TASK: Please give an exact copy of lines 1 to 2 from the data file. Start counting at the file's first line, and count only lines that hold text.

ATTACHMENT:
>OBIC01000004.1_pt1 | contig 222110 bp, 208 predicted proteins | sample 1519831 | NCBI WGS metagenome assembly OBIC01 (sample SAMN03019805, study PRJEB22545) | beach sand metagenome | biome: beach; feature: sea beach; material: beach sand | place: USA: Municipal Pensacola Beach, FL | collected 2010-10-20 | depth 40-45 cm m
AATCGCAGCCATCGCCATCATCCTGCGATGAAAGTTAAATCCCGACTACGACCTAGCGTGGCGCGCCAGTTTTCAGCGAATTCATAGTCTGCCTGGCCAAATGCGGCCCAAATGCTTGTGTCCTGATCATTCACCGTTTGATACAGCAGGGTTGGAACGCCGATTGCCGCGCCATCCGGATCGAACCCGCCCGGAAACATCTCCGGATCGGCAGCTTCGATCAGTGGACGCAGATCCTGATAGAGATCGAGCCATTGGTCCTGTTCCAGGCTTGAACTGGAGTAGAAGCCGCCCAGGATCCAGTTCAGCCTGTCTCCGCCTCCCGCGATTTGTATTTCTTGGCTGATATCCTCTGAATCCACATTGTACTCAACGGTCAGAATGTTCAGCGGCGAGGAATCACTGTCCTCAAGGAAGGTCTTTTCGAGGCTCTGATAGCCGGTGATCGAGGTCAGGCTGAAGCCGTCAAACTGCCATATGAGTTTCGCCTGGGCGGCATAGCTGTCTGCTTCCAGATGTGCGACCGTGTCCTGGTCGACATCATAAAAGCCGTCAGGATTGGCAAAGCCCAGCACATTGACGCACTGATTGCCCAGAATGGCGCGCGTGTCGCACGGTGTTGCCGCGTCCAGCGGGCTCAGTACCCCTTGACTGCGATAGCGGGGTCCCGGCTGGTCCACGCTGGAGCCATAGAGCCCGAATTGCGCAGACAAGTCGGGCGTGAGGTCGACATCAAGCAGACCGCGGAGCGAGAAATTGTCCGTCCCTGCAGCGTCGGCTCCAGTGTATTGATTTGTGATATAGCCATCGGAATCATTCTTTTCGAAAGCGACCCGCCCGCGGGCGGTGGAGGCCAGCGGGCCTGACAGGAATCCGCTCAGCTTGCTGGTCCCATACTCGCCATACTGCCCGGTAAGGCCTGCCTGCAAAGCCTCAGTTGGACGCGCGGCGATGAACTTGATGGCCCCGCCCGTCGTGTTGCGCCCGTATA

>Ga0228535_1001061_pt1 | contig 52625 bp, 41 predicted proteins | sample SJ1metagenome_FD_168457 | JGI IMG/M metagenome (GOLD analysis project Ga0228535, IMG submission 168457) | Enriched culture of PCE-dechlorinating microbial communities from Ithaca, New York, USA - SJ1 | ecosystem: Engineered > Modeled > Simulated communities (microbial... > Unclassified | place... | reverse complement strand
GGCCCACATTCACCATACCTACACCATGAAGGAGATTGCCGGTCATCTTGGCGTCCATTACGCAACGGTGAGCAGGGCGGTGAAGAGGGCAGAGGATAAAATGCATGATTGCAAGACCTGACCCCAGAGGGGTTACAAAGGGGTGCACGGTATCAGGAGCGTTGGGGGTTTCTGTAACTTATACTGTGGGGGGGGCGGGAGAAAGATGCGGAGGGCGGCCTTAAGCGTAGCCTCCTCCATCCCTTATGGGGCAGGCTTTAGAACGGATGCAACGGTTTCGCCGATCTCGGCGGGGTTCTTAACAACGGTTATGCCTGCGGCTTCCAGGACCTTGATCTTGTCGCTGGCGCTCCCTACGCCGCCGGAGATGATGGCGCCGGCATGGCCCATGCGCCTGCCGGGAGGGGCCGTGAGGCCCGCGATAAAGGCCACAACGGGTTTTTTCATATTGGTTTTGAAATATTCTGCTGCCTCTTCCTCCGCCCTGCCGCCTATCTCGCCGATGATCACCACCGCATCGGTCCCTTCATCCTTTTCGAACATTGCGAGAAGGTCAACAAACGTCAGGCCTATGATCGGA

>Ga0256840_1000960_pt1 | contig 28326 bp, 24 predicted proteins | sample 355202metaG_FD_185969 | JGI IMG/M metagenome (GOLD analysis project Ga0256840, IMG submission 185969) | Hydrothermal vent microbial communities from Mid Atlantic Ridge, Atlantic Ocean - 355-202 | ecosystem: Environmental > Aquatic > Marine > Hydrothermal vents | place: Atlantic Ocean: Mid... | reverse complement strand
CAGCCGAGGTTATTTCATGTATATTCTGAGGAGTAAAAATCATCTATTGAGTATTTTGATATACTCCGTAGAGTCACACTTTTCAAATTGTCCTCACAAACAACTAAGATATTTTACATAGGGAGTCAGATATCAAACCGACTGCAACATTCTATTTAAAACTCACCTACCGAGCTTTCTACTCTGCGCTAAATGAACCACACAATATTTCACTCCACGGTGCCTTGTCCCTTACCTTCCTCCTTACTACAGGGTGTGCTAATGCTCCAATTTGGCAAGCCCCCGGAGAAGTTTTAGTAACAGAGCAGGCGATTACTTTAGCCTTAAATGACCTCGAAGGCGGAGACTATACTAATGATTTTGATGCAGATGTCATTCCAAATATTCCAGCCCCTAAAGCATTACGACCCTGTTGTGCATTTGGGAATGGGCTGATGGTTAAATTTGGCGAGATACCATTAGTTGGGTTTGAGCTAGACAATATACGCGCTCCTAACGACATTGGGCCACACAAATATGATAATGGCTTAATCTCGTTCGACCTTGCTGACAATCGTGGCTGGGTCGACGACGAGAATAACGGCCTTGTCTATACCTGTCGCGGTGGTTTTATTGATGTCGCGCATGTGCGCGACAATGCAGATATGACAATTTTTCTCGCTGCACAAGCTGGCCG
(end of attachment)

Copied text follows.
>OBIC01000004.1_pt1 | contig 222110 bp, 208 predicted proteins | sample 1519831 | NCBI WGS metagenome assembly OBIC01 (sample SAMN03019805, study PRJEB22545) | beach sand metagenome | biome: beach; feature: sea beach; material: beach sand | place: USA: Municipal Pensacola Beach, FL | collected 2010-10-20 | depth 40-45 cm m
AATCGCAGCCATCGCCATCATCCTGCGATGAAAGTTAAATCCCGACTACGACCTAGCGTGGCGCGCCAGTTTTCAGCGAATTCATAGTCTGCCTGGCCAAATGCGGCCCAAATGCTTGTGTCCTGATCATTCACCGTTTGATACAGCAGGGTTGGAACGCCGATTGCCGCGCCATCCGGATCGAACCCGCCCGGAAACATCTCCGGATCGGCAGCTTCGATCAGTGGACGCAGATCCTGATAGAGATCGAGCCATTGGTCCTGTTCCAGGCTTGAACTGGAGTAGAAGCCGCCCAGGATCCAGTTCAGCCTGTCTCCGCCTCCCGCGATTTGTATTTCTTGGCTGATATCCTCTGAATCCACATTGTACTCAACGGTCAGAATGTTCAGCGGCGAGGAATCACTGTCCTCAAGGAAGGTCTTTTCGAGGCTCTGATAGCCGGTGATCGAGGTCAGGCTGAAGCCGTCAAACTGCCATATGAGTTTCGCCTGGGCGGCATAGCTGTCTGCTTCCAGATGTGCGACCGTGTCCTGGTCGACATCATAAAAGCCGTCAGGATTGGCAAAGCCCAGCACATTGACGCACTGATTGCCCAGAATGGCGCGCGTGTCGCACGGTGTTGCCGCGTCCAGCGGGCTCAGTACCCCTTGACTGCGATAGCGGGGTCCCGGCTGGTCCACGCTGGAGCCATAGAGCCCGAATTGCGCAGACAAGTCGGGCGTGAGGTCGACATCAAGCAGACCGCGGAGCGAGAAATTGTCCGTCCCTGCAGCGTCGGCTCCAGTGTATTGATTTGTGATATAGCCATCGGAATCATTCTTTTCGAAAGCGACCCGCCCGCGGGCGGTGGAGGCCAGCGGGCCTGACAGGAATCCGCTCAGCTTGCTGGTCCCATACTCGCCATACTGCCCGGTAAGGCCTGCCTGCAAAGCCTCAGTTGGACGCGCGGCGATGAACTTGATGGCCCCGCCCGTCGTGTTGCGCCCGTATA